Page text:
One of the most important aspects of the Thousand Garden project is creating a strong network that will bring many African countries together to share experiences and promote sustainable agricultural practices. "The challenge begins with every one of us, and with all of the participants of A Thousand Gardens in Africa," said Samuel M. Karanja, leader of the Slow Food Central Rift Convivium at the first meeting of project leaders held over June 15-17 in Nakuru, Kenya.
At this first gathering, three recent graduates of the University of Gastronomic Sciences in Italy - John Kariuki, Jane Karanja and Peter Namianya - who are now working with their own communities back in Kenya, welcomed 65 participants from English-speaking countries across the continent.
The three activity-packed days were designed to promote debate and interaction between the project coordinators and participants: agronomists, farmers, teachers and journalists from Egypt, Etiopia, Kenya, Malawi Sierra Leone, Somalia, South Africa, Tanzania, Uganda.
Kenyan agronomists Ferdinand Wafula and Priscilla Nzamalu introduced a discussion on agricultural techniques and the major issues dealt with in the project manual. Everyone was in agreement about the holistic approach to horticulture encouraged by agroecology and Slow Food - a good horticulturalist must first of all be a good observer, able to understand the local climate and soil conditions and which varieties are best suited to the land. In the participant's view, this is the way to overturn the current aid-based system that sees continues to see solutions to Africa's food problems within the donor-beneficiary relationship and ignores the wealth and diversity already present on the continent.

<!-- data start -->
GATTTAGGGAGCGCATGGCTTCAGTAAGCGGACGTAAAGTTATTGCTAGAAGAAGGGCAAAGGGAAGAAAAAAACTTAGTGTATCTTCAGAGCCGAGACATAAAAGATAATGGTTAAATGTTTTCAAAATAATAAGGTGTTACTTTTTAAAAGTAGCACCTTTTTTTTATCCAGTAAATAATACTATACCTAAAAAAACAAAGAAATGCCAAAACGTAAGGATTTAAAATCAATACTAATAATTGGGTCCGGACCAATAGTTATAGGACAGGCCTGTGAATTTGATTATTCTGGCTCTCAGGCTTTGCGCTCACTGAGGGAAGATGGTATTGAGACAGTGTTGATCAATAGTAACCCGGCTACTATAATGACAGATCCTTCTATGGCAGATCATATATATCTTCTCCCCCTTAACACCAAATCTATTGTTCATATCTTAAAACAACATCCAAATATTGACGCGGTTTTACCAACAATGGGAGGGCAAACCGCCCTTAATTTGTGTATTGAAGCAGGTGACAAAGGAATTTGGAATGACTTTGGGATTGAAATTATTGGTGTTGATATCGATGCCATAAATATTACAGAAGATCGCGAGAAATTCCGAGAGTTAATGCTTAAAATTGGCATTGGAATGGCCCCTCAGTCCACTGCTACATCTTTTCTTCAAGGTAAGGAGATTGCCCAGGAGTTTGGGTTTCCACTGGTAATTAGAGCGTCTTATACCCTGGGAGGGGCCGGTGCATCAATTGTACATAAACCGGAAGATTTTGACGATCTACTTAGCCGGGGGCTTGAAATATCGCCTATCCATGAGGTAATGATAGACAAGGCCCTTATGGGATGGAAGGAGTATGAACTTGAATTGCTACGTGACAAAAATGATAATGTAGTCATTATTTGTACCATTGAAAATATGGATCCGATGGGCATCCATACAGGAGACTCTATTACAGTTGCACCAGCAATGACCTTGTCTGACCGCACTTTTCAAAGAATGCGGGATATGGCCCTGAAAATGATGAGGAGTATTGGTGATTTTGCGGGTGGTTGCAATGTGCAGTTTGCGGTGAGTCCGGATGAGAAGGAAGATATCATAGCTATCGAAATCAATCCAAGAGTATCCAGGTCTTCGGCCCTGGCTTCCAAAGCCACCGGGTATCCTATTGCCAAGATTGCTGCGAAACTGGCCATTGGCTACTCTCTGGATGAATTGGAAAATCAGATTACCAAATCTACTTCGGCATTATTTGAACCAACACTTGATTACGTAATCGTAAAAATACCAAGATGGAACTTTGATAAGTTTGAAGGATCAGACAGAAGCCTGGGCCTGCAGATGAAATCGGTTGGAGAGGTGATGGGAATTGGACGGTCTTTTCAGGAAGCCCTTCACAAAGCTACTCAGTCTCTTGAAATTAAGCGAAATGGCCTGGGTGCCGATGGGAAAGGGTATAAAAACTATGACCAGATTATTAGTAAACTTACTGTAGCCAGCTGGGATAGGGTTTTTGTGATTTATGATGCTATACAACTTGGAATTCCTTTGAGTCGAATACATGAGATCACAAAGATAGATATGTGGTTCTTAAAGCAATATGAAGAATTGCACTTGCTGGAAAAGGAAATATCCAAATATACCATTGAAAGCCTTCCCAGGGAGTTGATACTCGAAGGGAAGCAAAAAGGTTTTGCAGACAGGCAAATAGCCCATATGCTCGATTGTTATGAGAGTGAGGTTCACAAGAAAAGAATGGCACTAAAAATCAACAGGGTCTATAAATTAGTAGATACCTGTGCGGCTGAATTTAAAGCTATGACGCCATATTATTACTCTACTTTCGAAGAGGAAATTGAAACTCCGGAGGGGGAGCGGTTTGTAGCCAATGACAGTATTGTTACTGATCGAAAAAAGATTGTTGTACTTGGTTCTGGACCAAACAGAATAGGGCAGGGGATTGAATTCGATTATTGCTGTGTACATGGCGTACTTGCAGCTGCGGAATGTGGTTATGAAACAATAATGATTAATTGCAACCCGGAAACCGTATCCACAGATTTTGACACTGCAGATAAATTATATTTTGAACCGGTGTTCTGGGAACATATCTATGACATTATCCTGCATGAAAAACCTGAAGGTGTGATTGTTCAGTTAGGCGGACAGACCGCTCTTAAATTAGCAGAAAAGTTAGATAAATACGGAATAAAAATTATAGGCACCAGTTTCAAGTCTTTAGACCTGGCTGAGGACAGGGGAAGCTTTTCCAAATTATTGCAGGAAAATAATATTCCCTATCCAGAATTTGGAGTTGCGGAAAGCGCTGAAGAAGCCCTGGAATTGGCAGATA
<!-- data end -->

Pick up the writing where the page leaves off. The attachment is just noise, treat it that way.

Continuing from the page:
The last day was spent visiting two school garden projects. Students welcomed the visitors with songs and traditional dances before showing them through their gardens, describing the varieties cultivated, and then offering tastings of traditional food that they prepared earlier.
The project coordinators left in very high spirits, returning to their respective countries to continue their work with the gardens that have already been established and to identify more communities and schools to work with.
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